User currently offlineWJ From , joined Dec 1969, posts, RR:
Reply 19, posted (7 years 9 months 5 days 16 hours ago) and read 8037 times:

Quoting AirlineEcon (Reply 7):
This is a no brainer the most profitable intl routes from the US have to be anything to Australia.

That's just plain wrong.

The most profitable routes, domestic or international, depend on cost and revenue per seat/mile. In effect, yield. If you can charge $300 on an LGA-YMX hop, its is far more profitable than charging $1200 on an LAX-NRT which is 9-10 times longer. Flying from the US to Mexico resort town destinations can cost up to $700 RT in coach for 2-3 hour flights using good sized jets (757, A320 etc) with relatively low operating cost. Those would seem to make sense as the highest yield segments out there internationaly.


User currently offlineAvianca From , joined Dec 1969, posts, RR:
Reply 20, posted (7 years 9 months 5 days 16 hours ago) and read 8008 times:

Quoting MAH4546 (Reply 18):
The biggest costs involved in flying a plane are take off and landing. The longer a flight is, the less those fixed costs are on a per/mile basis.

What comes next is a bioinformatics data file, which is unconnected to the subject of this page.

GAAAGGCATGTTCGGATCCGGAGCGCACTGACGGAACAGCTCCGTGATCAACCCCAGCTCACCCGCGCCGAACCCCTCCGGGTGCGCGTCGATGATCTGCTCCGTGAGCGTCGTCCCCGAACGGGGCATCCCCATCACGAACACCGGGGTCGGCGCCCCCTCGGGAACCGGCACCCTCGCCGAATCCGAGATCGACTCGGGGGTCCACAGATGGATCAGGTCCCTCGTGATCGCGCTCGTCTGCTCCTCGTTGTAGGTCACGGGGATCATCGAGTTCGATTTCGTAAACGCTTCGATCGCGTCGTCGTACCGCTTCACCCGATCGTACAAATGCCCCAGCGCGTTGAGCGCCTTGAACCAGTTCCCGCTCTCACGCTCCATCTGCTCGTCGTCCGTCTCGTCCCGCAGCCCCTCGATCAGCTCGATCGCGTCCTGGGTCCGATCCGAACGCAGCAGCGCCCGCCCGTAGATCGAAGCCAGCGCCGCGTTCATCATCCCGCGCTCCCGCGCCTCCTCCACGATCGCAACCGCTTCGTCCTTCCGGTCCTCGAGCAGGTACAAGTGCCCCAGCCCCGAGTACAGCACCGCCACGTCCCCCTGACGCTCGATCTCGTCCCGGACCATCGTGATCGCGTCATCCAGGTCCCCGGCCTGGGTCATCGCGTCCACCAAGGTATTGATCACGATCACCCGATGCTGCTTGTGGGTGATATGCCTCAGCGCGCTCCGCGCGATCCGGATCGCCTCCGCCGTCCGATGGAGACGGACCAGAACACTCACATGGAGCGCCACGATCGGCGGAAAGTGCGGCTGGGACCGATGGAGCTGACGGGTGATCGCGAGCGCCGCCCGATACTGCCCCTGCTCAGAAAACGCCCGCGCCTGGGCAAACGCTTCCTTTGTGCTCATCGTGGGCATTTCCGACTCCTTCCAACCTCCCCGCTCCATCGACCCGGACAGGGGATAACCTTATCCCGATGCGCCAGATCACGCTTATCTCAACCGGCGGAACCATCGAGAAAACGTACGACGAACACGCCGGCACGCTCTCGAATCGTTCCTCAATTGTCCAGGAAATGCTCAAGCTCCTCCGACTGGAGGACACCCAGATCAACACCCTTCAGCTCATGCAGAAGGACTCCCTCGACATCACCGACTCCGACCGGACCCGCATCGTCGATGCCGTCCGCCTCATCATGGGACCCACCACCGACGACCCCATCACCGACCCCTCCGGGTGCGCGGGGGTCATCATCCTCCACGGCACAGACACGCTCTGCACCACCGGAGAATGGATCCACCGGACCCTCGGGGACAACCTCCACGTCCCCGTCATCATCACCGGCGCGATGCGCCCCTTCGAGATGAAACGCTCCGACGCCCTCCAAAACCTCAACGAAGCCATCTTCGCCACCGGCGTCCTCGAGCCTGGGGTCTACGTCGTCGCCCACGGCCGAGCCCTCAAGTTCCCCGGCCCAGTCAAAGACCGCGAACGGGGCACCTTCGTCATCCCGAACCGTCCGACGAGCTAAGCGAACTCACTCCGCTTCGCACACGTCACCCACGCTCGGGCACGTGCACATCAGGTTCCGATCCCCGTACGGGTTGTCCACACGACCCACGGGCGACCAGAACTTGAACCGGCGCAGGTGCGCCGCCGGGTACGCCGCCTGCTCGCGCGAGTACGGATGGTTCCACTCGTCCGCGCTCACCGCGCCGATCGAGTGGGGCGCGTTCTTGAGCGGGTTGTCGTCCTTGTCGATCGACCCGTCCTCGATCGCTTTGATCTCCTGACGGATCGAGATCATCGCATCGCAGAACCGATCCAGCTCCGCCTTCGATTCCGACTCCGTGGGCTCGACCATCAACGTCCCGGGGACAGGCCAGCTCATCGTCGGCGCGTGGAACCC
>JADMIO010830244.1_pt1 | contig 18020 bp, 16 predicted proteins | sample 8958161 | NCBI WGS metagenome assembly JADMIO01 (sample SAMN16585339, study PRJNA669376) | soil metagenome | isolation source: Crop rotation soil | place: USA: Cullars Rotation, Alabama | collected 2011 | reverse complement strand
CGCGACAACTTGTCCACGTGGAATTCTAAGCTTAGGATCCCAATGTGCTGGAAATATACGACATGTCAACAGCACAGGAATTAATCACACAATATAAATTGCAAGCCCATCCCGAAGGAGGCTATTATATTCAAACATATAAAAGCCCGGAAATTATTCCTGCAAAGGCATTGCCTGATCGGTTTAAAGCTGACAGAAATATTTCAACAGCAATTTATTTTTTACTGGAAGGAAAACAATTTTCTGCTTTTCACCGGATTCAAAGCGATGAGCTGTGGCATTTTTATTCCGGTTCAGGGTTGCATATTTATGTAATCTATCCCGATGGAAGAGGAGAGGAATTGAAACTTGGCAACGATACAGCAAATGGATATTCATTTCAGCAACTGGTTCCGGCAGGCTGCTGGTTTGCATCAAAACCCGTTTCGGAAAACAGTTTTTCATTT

but you have to calculate the complete turnaround, if the aircraft sits 18 hours on ground like QF do in FRA the fixed costs per mile basis will be very high...

Quoting MAH4546 (Reply 18):
Think markets with limited airlines (Bolivia), limited entry (Argentina), limited frequencies (Brazil, South Africa), etc., etc. American Airlines' most profitable London route isn't New York City, Chicago, or Los Angeles, it is Miami, which has less frequencies and less compieition than the others. A market like New York City-London, with nine airlines and 30+ daily flights probably doesn't even break into the top twenty five.